Down-to-earth message of support for today’s youth Former astronaut Dunbar says kids need inspiration, care to succeed By MARK KLAAS

The former astronaut finds herself on a different mission these days.

  • Saturday, April 12, 2008 12:00am
  • News

Dr. Bonnie Dunbar

The former astronaut finds herself on a different mission these days.

Dr. Bonnie Dunbar no longer orbits the Earth aboard a NASA Space Shuttle, but follows an important course today as community leader and mentor to deserving youth.

“The mission is so critical right now as we look at the future of our nation,” said Dunbar, a veteran of five space missions aboard four different shuttles. She returned to her native Washington three years ago to lead the Museum of Flight as president and CEO.

“It doesn’t matter if they are not all going to be scientists, engineers and astronauts,” she said. “What matters is we help shape them for the future and give them an inspiration, a goal, an opportunity and a chance at success.”

Dunbar, as the keynote speaker at the Federal Way & Auburn Boys and Girls Club and EX3 Teen Center’s annual “Breakfast for Kids” fundraiser at Emerald Downs, expressed the importance of supporting youth.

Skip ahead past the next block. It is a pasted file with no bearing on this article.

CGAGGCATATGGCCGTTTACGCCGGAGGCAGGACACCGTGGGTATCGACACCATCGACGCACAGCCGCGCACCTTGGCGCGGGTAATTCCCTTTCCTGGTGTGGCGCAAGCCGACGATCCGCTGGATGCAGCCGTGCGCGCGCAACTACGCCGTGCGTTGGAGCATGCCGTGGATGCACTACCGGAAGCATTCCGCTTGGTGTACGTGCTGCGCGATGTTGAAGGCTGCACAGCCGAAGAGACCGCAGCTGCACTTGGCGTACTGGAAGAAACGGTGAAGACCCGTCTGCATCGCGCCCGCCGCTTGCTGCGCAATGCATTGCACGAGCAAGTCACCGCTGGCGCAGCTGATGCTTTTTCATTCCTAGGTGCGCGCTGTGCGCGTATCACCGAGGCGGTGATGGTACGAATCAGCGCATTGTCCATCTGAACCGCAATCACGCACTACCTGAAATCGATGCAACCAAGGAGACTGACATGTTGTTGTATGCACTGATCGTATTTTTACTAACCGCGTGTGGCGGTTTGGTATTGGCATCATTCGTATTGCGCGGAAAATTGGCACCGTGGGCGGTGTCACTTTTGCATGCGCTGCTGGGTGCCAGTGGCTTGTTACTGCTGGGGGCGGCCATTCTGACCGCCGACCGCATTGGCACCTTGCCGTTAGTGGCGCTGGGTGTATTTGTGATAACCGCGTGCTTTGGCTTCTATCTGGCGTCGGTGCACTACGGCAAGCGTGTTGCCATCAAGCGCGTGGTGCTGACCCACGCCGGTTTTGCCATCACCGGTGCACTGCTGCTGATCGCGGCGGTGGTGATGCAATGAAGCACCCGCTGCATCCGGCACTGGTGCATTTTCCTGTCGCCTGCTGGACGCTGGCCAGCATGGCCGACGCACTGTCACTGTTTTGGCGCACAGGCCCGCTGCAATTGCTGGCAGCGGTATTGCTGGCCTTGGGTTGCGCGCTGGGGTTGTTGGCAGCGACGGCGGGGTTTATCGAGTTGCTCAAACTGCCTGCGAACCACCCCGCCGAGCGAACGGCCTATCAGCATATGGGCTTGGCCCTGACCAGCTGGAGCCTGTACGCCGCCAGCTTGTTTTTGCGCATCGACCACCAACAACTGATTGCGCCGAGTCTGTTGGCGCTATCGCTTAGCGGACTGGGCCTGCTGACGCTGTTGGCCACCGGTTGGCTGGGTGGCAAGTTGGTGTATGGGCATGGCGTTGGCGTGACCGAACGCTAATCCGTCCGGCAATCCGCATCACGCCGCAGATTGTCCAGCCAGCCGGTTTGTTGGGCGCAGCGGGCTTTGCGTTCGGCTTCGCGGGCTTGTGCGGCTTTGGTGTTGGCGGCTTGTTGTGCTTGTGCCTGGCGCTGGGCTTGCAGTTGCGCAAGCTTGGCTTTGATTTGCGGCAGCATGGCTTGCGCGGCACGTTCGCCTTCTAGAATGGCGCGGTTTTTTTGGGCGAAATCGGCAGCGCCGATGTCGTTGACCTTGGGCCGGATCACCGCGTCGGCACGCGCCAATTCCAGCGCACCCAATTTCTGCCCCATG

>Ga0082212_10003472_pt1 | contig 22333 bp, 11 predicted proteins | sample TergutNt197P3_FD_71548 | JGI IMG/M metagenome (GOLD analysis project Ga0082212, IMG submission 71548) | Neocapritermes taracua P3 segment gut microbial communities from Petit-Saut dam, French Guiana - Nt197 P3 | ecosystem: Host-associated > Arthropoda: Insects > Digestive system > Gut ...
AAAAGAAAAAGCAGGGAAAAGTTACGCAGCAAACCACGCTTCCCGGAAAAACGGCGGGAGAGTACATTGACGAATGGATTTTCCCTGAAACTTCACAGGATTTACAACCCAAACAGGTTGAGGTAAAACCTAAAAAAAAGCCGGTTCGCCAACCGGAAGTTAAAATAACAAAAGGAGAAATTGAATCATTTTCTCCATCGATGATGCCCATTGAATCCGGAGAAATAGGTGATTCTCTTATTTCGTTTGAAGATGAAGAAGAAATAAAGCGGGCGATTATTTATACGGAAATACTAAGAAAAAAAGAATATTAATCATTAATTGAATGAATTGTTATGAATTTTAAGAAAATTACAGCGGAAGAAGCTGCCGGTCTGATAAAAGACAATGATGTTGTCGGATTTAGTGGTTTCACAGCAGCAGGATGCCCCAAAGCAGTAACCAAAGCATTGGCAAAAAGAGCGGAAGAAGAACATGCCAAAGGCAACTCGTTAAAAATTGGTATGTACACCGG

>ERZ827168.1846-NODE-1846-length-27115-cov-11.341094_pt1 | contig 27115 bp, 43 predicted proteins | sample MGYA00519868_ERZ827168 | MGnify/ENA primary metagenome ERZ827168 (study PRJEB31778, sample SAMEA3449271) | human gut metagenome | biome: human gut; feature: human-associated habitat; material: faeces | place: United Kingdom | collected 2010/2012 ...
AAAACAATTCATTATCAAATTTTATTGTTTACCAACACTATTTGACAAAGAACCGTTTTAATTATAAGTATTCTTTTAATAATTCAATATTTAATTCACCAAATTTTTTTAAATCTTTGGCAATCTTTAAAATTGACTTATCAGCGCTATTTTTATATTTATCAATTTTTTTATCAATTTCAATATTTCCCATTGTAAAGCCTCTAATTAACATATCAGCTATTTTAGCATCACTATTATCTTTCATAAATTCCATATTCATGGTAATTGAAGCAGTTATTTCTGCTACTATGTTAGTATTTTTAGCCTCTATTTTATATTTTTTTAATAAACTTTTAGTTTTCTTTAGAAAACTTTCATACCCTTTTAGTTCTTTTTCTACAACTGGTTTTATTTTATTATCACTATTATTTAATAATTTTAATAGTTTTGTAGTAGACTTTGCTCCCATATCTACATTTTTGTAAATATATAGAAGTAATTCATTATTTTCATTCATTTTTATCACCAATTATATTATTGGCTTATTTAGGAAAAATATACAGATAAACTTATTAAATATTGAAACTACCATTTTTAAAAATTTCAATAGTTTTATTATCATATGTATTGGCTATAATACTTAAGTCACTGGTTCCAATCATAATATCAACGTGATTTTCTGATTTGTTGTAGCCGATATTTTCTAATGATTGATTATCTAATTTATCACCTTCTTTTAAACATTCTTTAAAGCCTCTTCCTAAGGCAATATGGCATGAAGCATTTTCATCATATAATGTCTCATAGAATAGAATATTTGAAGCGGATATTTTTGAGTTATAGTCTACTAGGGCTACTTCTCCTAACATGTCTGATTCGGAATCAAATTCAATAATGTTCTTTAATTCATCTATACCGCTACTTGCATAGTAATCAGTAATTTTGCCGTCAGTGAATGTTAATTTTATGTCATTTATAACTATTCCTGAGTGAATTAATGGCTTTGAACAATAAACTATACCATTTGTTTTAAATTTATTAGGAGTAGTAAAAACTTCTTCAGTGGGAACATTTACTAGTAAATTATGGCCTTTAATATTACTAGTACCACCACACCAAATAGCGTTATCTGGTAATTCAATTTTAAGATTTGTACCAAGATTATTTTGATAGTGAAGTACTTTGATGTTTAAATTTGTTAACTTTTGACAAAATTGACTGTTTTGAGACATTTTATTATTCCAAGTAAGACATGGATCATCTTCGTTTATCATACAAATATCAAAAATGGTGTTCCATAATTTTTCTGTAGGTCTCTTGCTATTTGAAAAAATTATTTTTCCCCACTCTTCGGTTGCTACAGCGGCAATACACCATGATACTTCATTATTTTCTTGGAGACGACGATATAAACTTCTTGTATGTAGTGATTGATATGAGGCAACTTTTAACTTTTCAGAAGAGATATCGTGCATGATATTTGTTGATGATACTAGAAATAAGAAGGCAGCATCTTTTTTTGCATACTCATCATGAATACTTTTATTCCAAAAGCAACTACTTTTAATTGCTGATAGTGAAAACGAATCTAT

Brock Huard, former Seattle Seahawk and University of Washington quarterback, delivered a similar message as guest speaker.

More than 400 community members attended Tuesday’s event, raising a record $55,000. Proceeds will aid student scholarships as well as educational, cultural and sports programs that benefit more than 3,500 youths in South King County.

In Dunbar’s view, kids need considerable care and guidance to succeed in today’s challenging world. Dunbar – as a girl growing up in a large family on a cattle ranch in the rural community of Outlook – received a strong foundation that launched a distinguished career.

“I learned very early on that it’s not what you have in terms of material wealth that makes a difference in your life,” Dunbar said. “It’s the people who help inspire you, who believe in you as you come forward.

“I had an experience that many of our youth I think today don’t have.”

From an early age, Dunbar had a dream to build spaceships and explore the stars. That dream eventually became a reality.

She went on earn bachelor and master’s degrees in ceramic engineering from the University of Washington and a doctorate in mechanical/biomedical engineering from the University of Houston.

She held research and engineering positions with The Boeing Co., Harwell Laboratories and Rockwell International until 1978, when she joined NASA as a flight controller. Two years later, in 1980, she was selected as a NASA mission specialist astronaut.

Dunbar has logged 1,208 hours – more than 50 days – in orbit aboard the shuttles Atlantis, Challenger, Columbia and Endeavour.

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